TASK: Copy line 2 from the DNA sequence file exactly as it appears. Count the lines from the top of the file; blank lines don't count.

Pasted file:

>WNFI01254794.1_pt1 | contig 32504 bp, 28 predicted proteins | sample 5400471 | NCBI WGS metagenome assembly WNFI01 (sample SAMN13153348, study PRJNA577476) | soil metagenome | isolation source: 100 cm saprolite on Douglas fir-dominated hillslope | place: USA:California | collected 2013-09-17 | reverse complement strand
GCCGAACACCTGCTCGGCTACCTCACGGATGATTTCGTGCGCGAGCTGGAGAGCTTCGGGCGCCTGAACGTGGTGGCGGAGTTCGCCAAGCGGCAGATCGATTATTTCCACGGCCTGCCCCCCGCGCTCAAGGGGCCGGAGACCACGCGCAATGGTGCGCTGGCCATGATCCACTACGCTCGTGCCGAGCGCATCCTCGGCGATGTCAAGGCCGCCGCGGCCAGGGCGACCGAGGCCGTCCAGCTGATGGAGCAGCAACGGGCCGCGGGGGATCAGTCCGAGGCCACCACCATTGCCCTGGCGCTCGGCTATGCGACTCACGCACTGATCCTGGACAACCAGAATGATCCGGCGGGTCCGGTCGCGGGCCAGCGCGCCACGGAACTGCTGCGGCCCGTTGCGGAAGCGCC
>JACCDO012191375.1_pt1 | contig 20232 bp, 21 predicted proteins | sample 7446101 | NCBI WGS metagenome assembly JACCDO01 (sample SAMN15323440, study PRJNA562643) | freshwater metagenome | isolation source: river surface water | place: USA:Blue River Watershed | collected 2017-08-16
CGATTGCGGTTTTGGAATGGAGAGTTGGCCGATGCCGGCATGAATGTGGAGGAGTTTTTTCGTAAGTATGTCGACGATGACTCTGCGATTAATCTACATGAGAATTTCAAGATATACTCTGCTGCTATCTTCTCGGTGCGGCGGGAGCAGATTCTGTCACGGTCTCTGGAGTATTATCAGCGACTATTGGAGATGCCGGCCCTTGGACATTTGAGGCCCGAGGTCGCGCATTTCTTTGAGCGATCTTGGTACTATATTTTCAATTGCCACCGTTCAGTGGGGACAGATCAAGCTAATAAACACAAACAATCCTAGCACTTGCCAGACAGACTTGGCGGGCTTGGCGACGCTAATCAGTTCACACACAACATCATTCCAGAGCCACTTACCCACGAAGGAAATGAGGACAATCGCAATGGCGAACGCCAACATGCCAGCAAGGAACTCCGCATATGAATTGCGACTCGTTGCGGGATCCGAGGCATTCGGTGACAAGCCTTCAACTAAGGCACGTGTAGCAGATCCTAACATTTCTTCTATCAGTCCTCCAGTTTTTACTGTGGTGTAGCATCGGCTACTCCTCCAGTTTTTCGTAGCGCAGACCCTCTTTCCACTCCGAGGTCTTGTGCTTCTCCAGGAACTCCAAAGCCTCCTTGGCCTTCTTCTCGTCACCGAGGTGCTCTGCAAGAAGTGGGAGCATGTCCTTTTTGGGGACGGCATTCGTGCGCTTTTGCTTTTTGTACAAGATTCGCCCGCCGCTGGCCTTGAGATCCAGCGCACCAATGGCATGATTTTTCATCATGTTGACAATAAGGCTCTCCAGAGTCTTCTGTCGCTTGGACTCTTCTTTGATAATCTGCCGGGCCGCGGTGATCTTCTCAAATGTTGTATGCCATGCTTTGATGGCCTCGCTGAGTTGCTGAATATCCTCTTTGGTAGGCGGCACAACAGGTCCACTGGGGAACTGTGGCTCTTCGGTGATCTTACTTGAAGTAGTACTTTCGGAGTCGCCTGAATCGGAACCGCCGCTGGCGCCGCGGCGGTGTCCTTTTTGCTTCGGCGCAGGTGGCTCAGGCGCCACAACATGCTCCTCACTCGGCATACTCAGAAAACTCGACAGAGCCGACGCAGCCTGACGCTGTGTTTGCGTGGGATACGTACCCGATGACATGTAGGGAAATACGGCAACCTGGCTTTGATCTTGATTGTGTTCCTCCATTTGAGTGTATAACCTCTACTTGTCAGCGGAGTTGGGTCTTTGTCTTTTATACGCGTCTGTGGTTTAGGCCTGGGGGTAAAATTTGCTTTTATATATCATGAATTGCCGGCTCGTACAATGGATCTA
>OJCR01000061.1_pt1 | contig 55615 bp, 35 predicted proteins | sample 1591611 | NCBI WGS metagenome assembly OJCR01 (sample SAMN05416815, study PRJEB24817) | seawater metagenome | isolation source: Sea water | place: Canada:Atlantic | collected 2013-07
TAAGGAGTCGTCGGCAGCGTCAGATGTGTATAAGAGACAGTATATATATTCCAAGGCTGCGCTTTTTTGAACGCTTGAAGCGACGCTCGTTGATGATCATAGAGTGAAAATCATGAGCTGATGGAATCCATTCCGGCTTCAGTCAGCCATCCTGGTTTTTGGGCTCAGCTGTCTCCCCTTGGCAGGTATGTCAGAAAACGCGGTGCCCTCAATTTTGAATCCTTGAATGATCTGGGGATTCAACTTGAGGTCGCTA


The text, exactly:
GCCGAACACCTGCTCGGCTACCTCACGGATGATTTCGTGCGCGAGCTGGAGAGCTTCGGGCGCCTGAACGTGGTGGCGGAGTTCGCCAAGCGGCAGATCGATTATTTCCACGGCCTGCCCCCCGCGCTCAAGGGGCCGGAGACCACGCGCAATGGTGCGCTGGCCATGATCCACTACGCTCGTGCCGAGCGCATCCTCGGCGATGTCAAGGCCGCCGCGGCCAGGGCGACCGAGGCCGTCCAGCTGATGGAGCAGCAACGGGCCGCGGGGGATCAGTCCGAGGCCACCACCATTGCCCTGGCGCTCGGCTATGCGACTCACGCACTGATCCTGGACAACCAGAATGATCCGGCGGGTCCGGTCGCGGGCCAGCGCGCCACGGAACTGCTGCGGCCCGTTGCGGAAGCGCC